A recent discussion on LinkedIn entitled 'Is there an international kind of humour?' had mixed views on whether humour could be 'international’ and someone demanded an example of a 'universal joke'. Here you go: Two planets meet in a cybercafé on the Milky Way. Says one: "Wow...you look awful today!" Says the other:"Right you are...I suffer from Homo Sapiens!" "Oh!" answers the first one: "Do not worry....they will disappear all by themselves after a short while!"
Aaaargh. Laugh? Smile anyhow?
What is generally understood by the term ‘comedy’ in the English-speaking world is the act or the discourse to entertain people and make them laugh - as in stand-up comedy. It's a tough business! Rehearsing too hard in this field will most probably ruin the spontaneity of your show as well as the interaction with the audience. Some say comedy cannot be learnt - you either have comic talent or you don't. The fostering of such talents is exactly what filmmaker Didier Chabi had in mind when he started ESC Berlin in 2010, located just a stone's throw away from the famous Eastside Gallery. This homely yet trendy arch right under the local tramline provides a platform for both local English-speaking comics as well as special guests such as the New Yorker Colin Kane and Jeffrey Ross, a.k.a. "The Roastmaster General", (both January 22) and Lois Bromfield who had her comeback on stage at ESC, 29 January.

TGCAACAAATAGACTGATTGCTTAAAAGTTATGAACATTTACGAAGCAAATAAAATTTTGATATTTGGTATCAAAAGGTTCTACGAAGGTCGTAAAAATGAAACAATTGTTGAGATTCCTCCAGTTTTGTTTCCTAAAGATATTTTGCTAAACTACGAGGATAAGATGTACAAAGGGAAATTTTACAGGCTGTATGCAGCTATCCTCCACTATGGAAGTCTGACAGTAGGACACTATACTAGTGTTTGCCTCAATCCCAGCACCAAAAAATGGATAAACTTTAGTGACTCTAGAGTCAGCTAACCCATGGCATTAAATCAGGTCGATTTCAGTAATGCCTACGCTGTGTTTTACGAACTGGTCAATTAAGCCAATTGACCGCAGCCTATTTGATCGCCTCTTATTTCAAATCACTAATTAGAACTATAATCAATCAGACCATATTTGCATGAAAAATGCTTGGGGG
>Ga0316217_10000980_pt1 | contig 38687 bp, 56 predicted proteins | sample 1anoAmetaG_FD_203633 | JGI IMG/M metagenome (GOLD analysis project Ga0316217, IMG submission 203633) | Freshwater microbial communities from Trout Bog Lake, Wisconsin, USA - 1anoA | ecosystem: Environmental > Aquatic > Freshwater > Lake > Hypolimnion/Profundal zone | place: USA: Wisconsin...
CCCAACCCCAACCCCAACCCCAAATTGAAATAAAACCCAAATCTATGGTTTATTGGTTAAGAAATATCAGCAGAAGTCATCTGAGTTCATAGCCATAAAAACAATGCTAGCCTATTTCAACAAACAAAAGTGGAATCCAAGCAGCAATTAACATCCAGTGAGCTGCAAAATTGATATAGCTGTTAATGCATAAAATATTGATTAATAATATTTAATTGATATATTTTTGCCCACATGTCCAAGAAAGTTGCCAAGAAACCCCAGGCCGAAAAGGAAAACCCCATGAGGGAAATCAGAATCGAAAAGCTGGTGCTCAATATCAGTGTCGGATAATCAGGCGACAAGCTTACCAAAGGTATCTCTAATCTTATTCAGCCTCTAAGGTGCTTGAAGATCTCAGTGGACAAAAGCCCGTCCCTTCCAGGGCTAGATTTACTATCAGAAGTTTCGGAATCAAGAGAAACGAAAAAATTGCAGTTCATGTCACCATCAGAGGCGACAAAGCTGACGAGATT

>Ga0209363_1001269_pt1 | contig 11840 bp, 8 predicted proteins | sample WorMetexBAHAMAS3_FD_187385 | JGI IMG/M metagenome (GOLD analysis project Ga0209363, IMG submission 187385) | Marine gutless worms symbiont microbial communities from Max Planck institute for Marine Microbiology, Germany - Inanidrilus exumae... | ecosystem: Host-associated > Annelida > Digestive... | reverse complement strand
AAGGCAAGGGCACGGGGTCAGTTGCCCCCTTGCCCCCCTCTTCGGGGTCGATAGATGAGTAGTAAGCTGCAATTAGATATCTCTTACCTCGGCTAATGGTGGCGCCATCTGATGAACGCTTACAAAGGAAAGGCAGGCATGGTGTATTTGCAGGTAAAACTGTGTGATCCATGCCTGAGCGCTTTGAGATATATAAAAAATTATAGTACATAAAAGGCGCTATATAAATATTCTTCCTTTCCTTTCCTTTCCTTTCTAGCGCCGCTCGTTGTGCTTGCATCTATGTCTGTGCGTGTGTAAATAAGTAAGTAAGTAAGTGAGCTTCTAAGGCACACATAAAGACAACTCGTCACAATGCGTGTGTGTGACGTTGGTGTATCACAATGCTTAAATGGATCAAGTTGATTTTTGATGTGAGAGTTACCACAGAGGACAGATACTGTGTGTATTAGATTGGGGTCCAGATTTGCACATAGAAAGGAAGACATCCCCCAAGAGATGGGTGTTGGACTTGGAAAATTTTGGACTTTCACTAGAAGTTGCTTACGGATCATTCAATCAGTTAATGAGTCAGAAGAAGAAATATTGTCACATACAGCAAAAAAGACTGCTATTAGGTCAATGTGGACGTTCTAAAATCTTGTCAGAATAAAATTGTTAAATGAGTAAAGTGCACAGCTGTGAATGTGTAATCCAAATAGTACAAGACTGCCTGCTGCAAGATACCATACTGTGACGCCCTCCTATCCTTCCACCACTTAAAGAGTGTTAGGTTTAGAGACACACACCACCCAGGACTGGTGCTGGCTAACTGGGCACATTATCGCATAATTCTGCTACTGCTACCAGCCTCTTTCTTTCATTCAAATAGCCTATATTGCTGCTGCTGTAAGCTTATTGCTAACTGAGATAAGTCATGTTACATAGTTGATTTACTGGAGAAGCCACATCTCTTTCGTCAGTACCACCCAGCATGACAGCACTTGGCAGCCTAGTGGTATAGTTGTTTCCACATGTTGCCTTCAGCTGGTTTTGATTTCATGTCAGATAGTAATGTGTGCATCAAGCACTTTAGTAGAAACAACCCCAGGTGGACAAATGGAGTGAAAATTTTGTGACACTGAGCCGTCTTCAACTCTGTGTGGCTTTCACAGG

"When I founded East Side Comedy Club last spring, it was an English-language stand-up comedy showcase featuring the best of local English-speaking stand-up comics in the Berlin underground comedy scene. Ever since I have been watching the growing process of the club translated through some line-ups of Hollywood stand-up comics such as Jeff Ross, Colin Kane and Lois Bromfield. However the aim isn't to provide big names but fun and laughter to all 'English-language-Lovers' in this town."
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